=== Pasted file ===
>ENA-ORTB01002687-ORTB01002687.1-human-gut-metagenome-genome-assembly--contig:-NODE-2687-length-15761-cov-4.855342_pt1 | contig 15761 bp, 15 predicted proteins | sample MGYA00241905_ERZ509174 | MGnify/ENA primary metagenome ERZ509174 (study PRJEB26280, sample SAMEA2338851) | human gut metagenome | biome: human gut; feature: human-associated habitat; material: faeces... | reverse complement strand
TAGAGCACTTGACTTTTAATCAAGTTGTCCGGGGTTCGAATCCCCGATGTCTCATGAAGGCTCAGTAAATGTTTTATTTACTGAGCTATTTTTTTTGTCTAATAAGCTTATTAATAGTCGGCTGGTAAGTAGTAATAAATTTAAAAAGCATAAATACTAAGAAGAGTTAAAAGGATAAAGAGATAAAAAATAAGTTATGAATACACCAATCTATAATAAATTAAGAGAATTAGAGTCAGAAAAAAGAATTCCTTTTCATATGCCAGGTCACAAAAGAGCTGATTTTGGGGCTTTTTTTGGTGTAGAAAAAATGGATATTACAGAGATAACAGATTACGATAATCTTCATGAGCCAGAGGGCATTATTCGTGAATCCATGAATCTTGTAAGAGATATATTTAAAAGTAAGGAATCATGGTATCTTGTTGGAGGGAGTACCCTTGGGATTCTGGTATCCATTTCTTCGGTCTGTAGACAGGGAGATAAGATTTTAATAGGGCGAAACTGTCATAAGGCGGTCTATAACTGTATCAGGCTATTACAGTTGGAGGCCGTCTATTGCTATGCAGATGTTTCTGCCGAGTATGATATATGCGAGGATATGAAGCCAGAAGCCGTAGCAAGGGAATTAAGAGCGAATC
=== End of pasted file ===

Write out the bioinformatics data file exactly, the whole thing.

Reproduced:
>ENA-ORTB01002687-ORTB01002687.1-human-gut-metagenome-genome-assembly--contig:-NODE-2687-length-15761-cov-4.855342_pt1 | contig 15761 bp, 15 predicted proteins | sample MGYA00241905_ERZ509174 | MGnify/ENA primary metagenome ERZ509174 (study PRJEB26280, sample SAMEA2338851) | human gut metagenome | biome: human gut; feature: human-associated habitat; material: faeces... | reverse complement strand
TAGAGCACTTGACTTTTAATCAAGTTGTCCGGGGTTCGAATCCCCGATGTCTCATGAAGGCTCAGTAAATGTTTTATTTACTGAGCTATTTTTTTTGTCTAATAAGCTTATTAATAGTCGGCTGGTAAGTAGTAATAAATTTAAAAAGCATAAATACTAAGAAGAGTTAAAAGGATAAAGAGATAAAAAATAAGTTATGAATACACCAATCTATAATAAATTAAGAGAATTAGAGTCAGAAAAAAGAATTCCTTTTCATATGCCAGGTCACAAAAGAGCTGATTTTGGGGCTTTTTTTGGTGTAGAAAAAATGGATATTACAGAGATAACAGATTACGATAATCTTCATGAGCCAGAGGGCATTATTCGTGAATCCATGAATCTTGTAAGAGATATATTTAAAAGTAAGGAATCATGGTATCTTGTTGGAGGGAGTACCCTTGGGATTCTGGTATCCATTTCTTCGGTCTGTAGACAGGGAGATAAGATTTTAATAGGGCGAAACTGTCATAAGGCGGTCTATAACTGTATCAGGCTATTACAGTTGGAGGCCGTCTATTGCTATGCAGATGTTTCTGCCGAGTATGATATATGCGAGGATATGAAGCCAGAAGCCGTAGCAAGGGAATTAAGAGCGAATC